IDEAS home Printed from https://ideas.repec.org/p/uwo/uwowop/9504.html
   My bibliography  Save this paper

A Search Interpretation of Male-Female Wage Differentials

Author

Listed:
  • Bowlus, A.J.

Abstract

A general equilibrium search framework is used to examine the role of gender differences in labor market behavior patterns (e.g., quit rates for personal reasons) in determining gender wage differentials. For samples of high school and college graduates from the National Longitudinal Survey of Youth (NLSY), these behavioral patterns are found to be significantly different across the sexes and account for 20-30 percent of the wage differentials. In particular, they play a key role in explaining the male-female wage differential that remains after controlling for the gender composition across occupations. Copyright 1997 by University of Chicago Press.
(This abstract was borrowed from another version of this item.)

Suggested Citation

  • Bowlus, A.J., 1995. "A Search Interpretation of Male-Female Wage Differentials," University of Western Ontario, Departmental Research Report Series 9504, University of Western Ontario, Department of Economics.
  • Handle: RePEc:uwo:uwowop:9504
    as

    Download full text from publisher

    File URL: https://ir.lib.uwo.ca/cgi/viewcontent.cgi?article=1444&context=economicsresrpt
    Download Restriction: no
    ---><---

    Other versions of this item:

    References listed on IDEAS

    as
    1. Light, Audrey Light & Ureta, Manuelita, 1990. "Gender Differences in Wages and Job Turnover among Continuously Employed Workers," American Economic Review, American Economic Association, vol. 80(2), pages 293-297, May.
    2. Flinn, Christopher J & Heckman, James J, 1983. "Are Unemployment and Out of the Labor Force Behaviorally Distinct Labor Force States?," Journal of Labor Economics, University of Chicago Press, vol. 1(1), pages 28-42, January.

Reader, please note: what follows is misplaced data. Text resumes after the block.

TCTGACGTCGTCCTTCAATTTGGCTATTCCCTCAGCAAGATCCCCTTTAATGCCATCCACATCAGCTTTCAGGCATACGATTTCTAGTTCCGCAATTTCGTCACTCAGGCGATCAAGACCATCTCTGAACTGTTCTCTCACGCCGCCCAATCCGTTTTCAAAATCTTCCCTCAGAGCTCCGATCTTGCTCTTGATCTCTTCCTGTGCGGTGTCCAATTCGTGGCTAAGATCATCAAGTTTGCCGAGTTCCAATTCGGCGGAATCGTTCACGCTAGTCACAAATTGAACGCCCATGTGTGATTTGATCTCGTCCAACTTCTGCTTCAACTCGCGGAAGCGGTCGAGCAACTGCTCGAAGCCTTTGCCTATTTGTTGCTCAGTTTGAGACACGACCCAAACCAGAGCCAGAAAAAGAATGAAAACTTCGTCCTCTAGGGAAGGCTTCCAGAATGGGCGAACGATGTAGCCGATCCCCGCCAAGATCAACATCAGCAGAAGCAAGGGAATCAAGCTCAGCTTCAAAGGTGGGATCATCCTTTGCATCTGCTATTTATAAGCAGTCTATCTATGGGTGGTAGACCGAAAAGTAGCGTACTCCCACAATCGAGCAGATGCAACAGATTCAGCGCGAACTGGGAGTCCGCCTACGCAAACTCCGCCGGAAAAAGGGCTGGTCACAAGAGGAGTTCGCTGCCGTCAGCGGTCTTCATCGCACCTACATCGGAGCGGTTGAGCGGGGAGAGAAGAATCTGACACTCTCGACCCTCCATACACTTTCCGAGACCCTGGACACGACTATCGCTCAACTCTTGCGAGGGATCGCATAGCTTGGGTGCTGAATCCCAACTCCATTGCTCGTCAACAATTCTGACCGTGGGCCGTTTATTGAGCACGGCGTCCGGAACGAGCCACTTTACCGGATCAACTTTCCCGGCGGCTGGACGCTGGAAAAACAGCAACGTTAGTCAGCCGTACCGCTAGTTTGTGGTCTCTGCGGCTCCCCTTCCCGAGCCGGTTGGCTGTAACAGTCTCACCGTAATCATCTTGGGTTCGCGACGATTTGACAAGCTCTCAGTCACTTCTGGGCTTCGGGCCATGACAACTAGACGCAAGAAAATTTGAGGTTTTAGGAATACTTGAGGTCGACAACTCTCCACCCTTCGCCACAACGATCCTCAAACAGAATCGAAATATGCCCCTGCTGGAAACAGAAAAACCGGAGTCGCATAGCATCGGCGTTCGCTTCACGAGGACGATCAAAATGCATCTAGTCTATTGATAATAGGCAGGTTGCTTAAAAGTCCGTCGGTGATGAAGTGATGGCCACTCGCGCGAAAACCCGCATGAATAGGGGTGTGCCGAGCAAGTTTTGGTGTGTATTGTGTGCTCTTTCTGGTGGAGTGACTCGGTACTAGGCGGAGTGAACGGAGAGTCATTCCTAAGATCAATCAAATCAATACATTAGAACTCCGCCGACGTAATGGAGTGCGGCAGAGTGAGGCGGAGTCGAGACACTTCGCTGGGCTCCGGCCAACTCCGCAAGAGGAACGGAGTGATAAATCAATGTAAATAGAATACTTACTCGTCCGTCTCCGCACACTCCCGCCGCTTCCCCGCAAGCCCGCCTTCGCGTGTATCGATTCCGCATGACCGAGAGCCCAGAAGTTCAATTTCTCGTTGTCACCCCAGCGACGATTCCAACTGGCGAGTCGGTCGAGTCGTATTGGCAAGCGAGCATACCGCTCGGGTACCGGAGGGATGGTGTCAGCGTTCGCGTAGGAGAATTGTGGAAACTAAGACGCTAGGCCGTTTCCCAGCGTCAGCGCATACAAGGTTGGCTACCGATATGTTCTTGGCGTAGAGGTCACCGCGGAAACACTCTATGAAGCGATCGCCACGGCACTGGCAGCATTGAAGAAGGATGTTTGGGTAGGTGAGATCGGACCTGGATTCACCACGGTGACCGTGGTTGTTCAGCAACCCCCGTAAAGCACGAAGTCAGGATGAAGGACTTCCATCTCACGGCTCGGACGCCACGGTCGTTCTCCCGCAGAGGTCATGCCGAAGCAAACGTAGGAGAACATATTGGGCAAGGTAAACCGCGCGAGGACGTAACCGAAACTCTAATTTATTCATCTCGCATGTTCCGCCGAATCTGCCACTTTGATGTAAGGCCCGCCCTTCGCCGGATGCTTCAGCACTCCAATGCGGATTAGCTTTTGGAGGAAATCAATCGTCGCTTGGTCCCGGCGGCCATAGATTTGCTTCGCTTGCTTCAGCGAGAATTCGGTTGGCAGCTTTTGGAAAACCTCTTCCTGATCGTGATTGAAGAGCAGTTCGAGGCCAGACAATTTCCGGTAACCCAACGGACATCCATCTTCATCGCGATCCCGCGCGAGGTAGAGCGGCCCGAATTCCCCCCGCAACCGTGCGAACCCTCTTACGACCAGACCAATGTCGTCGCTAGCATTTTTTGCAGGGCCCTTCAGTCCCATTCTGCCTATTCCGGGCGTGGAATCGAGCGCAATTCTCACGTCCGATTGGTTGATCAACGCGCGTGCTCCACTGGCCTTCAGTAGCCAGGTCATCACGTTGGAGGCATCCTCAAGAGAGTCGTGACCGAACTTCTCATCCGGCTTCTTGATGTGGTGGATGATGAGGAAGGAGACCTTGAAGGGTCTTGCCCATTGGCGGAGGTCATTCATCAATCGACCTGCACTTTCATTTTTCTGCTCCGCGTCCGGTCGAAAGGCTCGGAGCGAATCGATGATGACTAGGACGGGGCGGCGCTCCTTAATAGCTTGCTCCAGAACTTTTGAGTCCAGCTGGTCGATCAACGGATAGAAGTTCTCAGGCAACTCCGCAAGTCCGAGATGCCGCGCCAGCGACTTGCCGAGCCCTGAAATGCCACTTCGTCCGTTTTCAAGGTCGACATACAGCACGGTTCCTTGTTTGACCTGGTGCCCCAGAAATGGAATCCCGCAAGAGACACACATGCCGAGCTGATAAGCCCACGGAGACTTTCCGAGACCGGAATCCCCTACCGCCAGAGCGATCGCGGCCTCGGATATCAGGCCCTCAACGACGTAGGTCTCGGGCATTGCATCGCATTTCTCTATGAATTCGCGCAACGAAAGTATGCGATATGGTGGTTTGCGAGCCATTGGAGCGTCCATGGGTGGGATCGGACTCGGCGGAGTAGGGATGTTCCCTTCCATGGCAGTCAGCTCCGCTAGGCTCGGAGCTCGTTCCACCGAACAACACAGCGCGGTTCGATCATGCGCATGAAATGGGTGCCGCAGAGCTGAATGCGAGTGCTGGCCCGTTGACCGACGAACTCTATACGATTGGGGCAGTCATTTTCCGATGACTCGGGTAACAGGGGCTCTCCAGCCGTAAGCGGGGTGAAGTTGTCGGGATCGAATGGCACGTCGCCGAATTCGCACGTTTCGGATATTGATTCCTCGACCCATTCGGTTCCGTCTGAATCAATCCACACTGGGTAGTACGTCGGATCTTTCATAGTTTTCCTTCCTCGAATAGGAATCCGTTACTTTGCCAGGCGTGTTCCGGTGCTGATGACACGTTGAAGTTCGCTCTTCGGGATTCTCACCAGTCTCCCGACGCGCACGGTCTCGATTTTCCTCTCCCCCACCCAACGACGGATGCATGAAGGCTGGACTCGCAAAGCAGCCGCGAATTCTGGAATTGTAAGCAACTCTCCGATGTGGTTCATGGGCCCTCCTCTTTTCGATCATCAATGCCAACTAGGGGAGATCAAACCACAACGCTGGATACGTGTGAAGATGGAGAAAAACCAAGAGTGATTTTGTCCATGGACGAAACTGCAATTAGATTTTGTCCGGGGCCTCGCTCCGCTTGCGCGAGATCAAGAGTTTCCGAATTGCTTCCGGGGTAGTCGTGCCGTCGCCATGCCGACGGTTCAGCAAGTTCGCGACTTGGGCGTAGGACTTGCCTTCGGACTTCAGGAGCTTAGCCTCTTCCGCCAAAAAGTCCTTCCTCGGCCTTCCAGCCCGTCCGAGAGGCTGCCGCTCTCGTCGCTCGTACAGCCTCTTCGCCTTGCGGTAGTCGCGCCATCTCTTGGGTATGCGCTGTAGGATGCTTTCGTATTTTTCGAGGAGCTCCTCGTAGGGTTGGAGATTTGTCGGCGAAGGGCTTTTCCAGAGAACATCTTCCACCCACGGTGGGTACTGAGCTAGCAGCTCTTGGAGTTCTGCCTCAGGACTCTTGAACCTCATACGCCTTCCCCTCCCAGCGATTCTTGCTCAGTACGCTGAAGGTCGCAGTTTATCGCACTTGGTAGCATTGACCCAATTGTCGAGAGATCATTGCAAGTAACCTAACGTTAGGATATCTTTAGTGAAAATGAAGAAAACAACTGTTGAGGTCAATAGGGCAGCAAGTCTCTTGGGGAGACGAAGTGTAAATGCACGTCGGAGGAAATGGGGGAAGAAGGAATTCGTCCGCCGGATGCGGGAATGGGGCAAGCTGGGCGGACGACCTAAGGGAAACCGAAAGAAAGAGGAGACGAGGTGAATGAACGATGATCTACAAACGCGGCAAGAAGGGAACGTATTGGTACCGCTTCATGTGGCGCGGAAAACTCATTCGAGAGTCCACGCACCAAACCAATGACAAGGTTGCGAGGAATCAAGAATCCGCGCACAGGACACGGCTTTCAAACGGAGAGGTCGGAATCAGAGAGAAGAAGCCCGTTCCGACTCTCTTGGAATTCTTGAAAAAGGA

3. James F. Ragan Jr. & Sharon P. Smith, 1981. "The Impact of Differences in Turnover Rates on Male/Female Pay Differentials," Journal of Human Resources, University of Wisconsin Press, vol. 16(3), pages 343-365.
    4. Lazear, Edward P & Rosen, Sherwin, 1990. "Male-Female Wage Differentials in Job Ladders," Journal of Labor Economics, University of Chicago Press, vol. 8(1), pages 106-123, January.
    5. Jacob Mincer & Solomon Polachek, 1974. "Family Investments in Human Capital: Earnings of Women," NBER Chapters, in: Marriage, Family, Human Capital, and Fertility, pages 76-110, National Bureau of Economic Research, Inc.
    6. Paula England, 1982. "The Failure of Human Capital Theory to Explain Occupational Sex Segregation," Journal of Human Resources, University of Wisconsin Press, vol. 17(3), pages 358-370.
    7. Gerard J. van den Berg & Geert Ridder, 1998. "An Empirical Equilibrium Search Model of the Labor Market," Econometrica, Econometric Society, vol. 66(5), pages 1183-1222, September.
    8. Berg, G.J. & Ridder, G., 1993. "Estimating an equilibrium search model from wage data," Serie Research Memoranda 0040, VU University Amsterdam, Faculty of Economics, Business Administration and Econometrics.
    9. Francine D. Blau & Lawrence M. Kahn, 1981. "Race and Sex Differences in Quits by Young Workers," ILR Review, Cornell University, ILR School, vol. 34(4), pages 563-577, July.